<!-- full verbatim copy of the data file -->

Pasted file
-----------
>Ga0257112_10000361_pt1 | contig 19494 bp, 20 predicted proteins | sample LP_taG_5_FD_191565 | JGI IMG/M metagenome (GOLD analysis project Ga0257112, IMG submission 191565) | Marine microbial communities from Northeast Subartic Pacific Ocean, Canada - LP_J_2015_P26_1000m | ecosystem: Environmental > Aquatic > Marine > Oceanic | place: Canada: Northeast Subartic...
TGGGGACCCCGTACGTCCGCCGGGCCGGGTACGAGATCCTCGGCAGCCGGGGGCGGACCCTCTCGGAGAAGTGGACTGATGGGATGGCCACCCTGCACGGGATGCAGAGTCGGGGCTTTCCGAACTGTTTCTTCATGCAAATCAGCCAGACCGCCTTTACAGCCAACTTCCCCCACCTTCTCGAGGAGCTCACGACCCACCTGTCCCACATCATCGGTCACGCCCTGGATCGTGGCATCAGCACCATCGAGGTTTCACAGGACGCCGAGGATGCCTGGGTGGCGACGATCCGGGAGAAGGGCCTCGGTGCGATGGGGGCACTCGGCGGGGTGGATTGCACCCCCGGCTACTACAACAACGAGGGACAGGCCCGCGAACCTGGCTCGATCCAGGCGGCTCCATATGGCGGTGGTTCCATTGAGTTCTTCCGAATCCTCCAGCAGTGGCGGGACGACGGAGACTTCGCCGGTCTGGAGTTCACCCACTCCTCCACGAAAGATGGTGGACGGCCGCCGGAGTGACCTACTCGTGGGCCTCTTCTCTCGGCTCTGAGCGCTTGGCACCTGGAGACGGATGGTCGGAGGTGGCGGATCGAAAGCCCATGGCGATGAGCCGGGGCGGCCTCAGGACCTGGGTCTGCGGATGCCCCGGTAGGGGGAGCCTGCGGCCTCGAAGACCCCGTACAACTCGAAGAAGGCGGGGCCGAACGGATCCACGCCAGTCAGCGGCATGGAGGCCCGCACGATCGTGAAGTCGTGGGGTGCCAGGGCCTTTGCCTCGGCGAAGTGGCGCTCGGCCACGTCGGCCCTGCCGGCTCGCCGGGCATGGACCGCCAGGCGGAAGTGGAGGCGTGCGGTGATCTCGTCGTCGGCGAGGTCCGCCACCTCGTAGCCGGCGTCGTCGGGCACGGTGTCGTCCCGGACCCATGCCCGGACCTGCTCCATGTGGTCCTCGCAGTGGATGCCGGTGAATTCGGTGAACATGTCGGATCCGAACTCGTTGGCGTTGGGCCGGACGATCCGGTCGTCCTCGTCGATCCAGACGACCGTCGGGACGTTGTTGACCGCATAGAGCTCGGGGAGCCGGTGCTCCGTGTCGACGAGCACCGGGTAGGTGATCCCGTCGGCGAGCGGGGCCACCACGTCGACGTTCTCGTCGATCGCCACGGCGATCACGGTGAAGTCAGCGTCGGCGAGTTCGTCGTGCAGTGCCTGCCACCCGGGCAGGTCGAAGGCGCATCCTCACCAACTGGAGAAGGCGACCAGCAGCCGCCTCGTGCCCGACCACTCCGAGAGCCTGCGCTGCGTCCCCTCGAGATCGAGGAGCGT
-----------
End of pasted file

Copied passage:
>Ga0257112_10000361_pt1 | contig 19494 bp, 20 predicted proteins | sample LP_taG_5_FD_191565 | JGI IMG/M metagenome (GOLD analysis project Ga0257112, IMG submission 191565) | Marine microbial communities from Northeast Subartic Pacific Ocean, Canada - LP_J_2015_P26_1000m | ecosystem: Environmental > Aquatic > Marine > Oceanic | place: Canada: Northeast Subartic...
TGGGGACCCCGTACGTCCGCCGGGCCGGGTACGAGATCCTCGGCAGCCGGGGGCGGACCCTCTCGGAGAAGTGGACTGATGGGATGGCCACCCTGCACGGGATGCAGAGTCGGGGCTTTCCGAACTGTTTCTTCATGCAAATCAGCCAGACCGCCTTTACAGCCAACTTCCCCCACCTTCTCGAGGAGCTCACGACCCACCTGTCCCACATCATCGGTCACGCCCTGGATCGTGGCATCAGCACCATCGAGGTTTCACAGGACGCCGAGGATGCCTGGGTGGCGACGATCCGGGAGAAGGGCCTCGGTGCGATGGGGGCACTCGGCGGGGTGGATTGCACCCCCGGCTACTACAACAACGAGGGACAGGCCCGCGAACCTGGCTCGATCCAGGCGGCTCCATATGGCGGTGGTTCCATTGAGTTCTTCCGAATCCTCCAGCAGTGGCGGGACGACGGAGACTTCGCCGGTCTGGAGTTCACCCACTCCTCCACGAAAGATGGTGGACGGCCGCCGGAGTGACCTACTCGTGGGCCTCTTCTCTCGGCTCTGAGCGCTTGGCACCTGGAGACGGATGGTCGGAGGTGGCGGATCGAAAGCCCATGGCGATGAGCCGGGGCGGCCTCAGGACCTGGGTCTGCGGATGCCCCGGTAGGGGGAGCCTGCGGCCTCGAAGACCCCGTACAACTCGAAGAAGGCGGGGCCGAACGGATCCACGCCAGTCAGCGGCATGGAGGCCCGCACGATCGTGAAGTCGTGGGGTGCCAGGGCCTTTGCCTCGGCGAAGTGGCGCTCGGCCACGTCGGCCCTGCCGGCTCGCCGGGCATGGACCGCCAGGCGGAAGTGGAGGCGTGCGGTGATCTCGTCGTCGGCGAGGTCCGCCACCTCGTAGCCGGCGTCGTCGGGCACGGTGTCGTCCCGGACCCATGCCCGGACCTGCTCCATGTGGTCCTCGCAGTGGATGCCGGTGAATTCGGTGAACATGTCGGATCCGAACTCGTTGGCGTTGGGCCGGACGATCCGGTCGTCCTCGTCGATCCAGACGACCGTCGGGACGTTGTTGACCGCATAGAGCTCGGGGAGCCGGTGCTCCGTGTCGACGAGCACCGGGTAGGTGATCCCGTCGGCGAGCGGGGCCACCACGTCGACGTTCTCGTCGATCGCCACGGCGATCACGGTGAAGTCAGCGTCGGCGAGTTCGTCGTGCAGTGCCTGCCACCCGGGCAGGTCGAAGGCGCATCCTCACCAACTGGAGAAGGCGACCAGCAGCCGCCTCGTGCCCGACCACTCCGAGAGCCTGCGCTGCGTCCCCTCGAGATCGAGGAGCGT